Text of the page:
If we take the first-order term and substitute it into equation (2), we can solve for C to get

$\displaystyle{ C = \frac{\rho_0 C_0^2 V_0}{2(1-s\chi)^2} \,. }$

Then we get the following expression for p :

$\displaystyle{ p = \frac{\rho_0 C_0^2 \chi}{(1-s\chi)^2} \left(1-\tfrac{\Gamma_0}{2}\chi\right) + \Gamma_0 E \,. }$

This is the commonly used first-order Mie–Grüneisen equation of state .

### References

1. Mie, G. (1903) "Zur kinetischen Theorie der einatomigen Körper." Annalen der Physik 316.8, p. 657-697.
2. Grüneisen, E. (1912). Theorie des festen Zustandes einatomiger Elemente. Annalen der Physik, 344(12), 257-306.
3. Lemons, D. S., & Lund, C. M. (1999). Thermodynamics of high temperature, Mie–Gruneisen solids. American Journal of Physics, 67, 1105.
4. Zocher, M.A.; Maudlin, P.J. (2000), "An evaluation of several hardening models using Taylor cylinder impact data", Conference: COMPUTATIONAL METHODS IN APPLIED SCIENCES AND ENGINEERING, BARCELONA (ES), 09/11/2000--09/14/2000, http://www.osti.gov/energycitations/product.biblio.jsp?osti_id=764004, retrieved 2009-05-12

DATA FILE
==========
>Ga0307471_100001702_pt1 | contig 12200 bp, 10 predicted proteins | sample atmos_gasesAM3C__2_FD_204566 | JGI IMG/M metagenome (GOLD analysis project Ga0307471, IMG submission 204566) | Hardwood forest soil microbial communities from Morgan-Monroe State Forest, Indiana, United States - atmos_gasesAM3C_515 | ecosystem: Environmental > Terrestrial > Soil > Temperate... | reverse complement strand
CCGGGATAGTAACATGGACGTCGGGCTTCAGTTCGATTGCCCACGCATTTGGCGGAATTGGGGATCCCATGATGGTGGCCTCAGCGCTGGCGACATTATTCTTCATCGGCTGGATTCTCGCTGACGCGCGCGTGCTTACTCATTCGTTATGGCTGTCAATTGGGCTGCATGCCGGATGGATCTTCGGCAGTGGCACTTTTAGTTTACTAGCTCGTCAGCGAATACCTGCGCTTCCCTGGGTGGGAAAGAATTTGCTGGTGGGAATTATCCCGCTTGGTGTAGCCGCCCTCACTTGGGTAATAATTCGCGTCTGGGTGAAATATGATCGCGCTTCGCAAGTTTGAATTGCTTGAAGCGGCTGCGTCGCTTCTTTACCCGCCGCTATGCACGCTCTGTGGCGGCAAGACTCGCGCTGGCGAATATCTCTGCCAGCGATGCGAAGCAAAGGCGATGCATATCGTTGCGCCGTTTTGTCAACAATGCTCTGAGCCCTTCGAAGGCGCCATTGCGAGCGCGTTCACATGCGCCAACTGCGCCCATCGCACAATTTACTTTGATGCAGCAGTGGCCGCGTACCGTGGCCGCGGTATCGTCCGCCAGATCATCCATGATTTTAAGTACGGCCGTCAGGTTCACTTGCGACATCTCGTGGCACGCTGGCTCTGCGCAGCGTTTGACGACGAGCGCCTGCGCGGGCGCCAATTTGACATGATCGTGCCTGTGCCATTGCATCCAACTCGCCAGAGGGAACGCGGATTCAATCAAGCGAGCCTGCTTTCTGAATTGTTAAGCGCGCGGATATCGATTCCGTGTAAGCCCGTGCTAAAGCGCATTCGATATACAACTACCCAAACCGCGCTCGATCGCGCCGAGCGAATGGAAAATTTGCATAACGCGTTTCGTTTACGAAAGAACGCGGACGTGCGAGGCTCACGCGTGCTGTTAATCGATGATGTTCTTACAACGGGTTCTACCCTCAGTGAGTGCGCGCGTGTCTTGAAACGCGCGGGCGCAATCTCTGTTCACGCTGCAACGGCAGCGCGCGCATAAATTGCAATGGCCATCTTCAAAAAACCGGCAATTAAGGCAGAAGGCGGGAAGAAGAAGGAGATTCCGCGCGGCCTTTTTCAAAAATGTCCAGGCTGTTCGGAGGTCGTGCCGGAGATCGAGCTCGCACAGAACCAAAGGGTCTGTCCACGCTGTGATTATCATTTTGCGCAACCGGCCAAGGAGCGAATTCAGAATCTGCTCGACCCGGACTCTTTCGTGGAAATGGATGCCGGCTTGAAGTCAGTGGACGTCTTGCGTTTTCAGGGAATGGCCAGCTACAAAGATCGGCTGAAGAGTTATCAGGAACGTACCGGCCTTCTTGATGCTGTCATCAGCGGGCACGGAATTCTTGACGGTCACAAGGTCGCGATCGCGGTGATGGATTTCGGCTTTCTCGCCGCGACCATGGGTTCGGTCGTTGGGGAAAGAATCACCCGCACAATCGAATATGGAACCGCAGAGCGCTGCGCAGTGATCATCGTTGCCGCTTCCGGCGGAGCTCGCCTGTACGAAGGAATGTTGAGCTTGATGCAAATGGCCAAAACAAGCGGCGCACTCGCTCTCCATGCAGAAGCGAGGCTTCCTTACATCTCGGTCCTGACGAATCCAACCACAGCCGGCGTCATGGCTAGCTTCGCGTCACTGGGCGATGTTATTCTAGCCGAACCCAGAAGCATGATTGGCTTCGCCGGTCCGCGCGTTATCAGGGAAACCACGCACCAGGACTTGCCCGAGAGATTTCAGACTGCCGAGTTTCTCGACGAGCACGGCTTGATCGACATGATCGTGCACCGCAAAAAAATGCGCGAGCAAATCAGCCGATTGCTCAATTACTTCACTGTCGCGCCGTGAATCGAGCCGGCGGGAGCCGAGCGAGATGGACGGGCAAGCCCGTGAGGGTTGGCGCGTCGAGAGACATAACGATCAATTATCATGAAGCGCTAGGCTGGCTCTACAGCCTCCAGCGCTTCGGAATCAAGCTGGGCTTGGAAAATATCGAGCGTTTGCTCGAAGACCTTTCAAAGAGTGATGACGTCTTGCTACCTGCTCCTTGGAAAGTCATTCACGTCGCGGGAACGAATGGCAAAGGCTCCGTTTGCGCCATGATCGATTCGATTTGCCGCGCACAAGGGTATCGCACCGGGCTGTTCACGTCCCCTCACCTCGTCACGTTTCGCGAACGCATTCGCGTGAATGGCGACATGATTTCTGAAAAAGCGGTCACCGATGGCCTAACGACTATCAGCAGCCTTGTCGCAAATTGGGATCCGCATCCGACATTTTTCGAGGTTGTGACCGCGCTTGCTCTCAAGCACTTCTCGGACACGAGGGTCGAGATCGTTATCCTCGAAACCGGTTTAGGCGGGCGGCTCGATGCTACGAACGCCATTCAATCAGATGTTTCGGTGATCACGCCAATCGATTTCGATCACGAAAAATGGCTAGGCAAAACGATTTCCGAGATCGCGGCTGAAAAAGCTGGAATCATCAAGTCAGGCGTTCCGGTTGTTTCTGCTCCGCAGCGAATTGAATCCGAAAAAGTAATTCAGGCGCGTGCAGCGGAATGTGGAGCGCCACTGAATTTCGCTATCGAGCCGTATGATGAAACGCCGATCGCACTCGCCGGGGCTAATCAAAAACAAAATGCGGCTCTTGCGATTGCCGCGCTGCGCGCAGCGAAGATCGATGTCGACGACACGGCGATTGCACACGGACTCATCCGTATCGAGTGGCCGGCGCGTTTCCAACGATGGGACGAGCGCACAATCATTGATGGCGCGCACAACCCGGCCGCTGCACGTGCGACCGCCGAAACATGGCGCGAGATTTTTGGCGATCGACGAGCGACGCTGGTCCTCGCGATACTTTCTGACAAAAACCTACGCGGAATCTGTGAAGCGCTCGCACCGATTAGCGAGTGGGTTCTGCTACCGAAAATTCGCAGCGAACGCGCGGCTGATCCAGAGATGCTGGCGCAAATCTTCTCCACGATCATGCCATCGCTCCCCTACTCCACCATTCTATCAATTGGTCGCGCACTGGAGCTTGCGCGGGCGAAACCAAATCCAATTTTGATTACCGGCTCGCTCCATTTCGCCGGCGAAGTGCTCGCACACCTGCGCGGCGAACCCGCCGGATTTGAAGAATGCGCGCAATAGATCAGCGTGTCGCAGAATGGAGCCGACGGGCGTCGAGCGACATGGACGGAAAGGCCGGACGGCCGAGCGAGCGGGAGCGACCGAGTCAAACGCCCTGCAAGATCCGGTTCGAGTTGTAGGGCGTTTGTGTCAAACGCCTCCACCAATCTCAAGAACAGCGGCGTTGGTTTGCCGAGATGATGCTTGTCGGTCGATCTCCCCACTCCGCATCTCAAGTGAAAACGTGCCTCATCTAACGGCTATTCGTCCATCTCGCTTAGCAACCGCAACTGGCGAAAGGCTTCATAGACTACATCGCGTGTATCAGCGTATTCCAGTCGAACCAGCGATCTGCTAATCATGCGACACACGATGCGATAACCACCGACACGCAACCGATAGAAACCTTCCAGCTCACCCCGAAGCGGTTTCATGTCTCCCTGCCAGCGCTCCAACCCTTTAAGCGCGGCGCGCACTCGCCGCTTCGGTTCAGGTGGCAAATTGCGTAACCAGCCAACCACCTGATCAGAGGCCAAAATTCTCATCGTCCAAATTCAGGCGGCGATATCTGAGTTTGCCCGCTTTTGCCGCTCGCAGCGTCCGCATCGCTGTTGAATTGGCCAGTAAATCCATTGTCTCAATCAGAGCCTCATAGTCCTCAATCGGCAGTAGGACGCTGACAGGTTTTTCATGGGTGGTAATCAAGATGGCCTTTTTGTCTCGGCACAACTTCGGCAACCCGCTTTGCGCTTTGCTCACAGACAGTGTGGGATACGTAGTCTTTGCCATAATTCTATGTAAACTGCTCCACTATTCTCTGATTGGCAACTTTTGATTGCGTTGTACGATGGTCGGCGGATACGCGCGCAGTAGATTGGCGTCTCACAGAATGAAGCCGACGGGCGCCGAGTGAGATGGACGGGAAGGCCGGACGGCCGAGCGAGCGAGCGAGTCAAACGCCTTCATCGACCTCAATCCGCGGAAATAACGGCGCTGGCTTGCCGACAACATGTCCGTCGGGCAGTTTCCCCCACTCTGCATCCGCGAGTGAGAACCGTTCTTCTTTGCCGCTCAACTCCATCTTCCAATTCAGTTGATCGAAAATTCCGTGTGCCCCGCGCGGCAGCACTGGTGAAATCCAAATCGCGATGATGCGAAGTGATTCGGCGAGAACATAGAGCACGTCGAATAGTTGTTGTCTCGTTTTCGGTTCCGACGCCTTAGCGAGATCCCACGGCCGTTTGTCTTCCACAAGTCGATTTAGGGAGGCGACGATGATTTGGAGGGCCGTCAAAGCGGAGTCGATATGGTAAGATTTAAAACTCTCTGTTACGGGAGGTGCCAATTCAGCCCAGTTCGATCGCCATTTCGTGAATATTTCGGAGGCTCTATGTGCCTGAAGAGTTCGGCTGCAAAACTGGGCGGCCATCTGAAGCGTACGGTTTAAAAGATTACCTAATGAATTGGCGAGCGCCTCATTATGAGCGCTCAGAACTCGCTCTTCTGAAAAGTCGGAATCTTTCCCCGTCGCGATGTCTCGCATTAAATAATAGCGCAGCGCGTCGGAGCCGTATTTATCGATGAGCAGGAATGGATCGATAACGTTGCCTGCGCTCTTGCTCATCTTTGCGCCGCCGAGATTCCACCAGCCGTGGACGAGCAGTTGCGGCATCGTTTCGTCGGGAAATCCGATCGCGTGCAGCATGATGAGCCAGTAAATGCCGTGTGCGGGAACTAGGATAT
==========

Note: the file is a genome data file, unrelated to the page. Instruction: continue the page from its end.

5. Wilkins, M.L. (1999), Computer simulation of dynamic phenomena, https://books.google.com/books?hl=en, retrieved 2009-05-12
6. Mitchell, A.C.; Nellis, W.J. (1981), "Shock compression of aluminum, copper, and tantalum", Journal of Applied Physics 52 (5): 3363, doi:10.1063/1.329160, Bibcode: 1981JAP....52.3363M, http://link.aip.org/link/?JAPIAU/52/3363/1, retrieved 2009-05-12
7. MacDonald, R.A.; MacDonald, W.M. (1981), "Thermodynamic properties of fcc metals at high temperatures", Physical Review B 24 (4): 1715–1724, doi:10.1103/PhysRevB.24.1715, Bibcode: 1981PhRvB..24.1715M  https://dx.doi.org/10.1103%2FPhysRevB.24.1715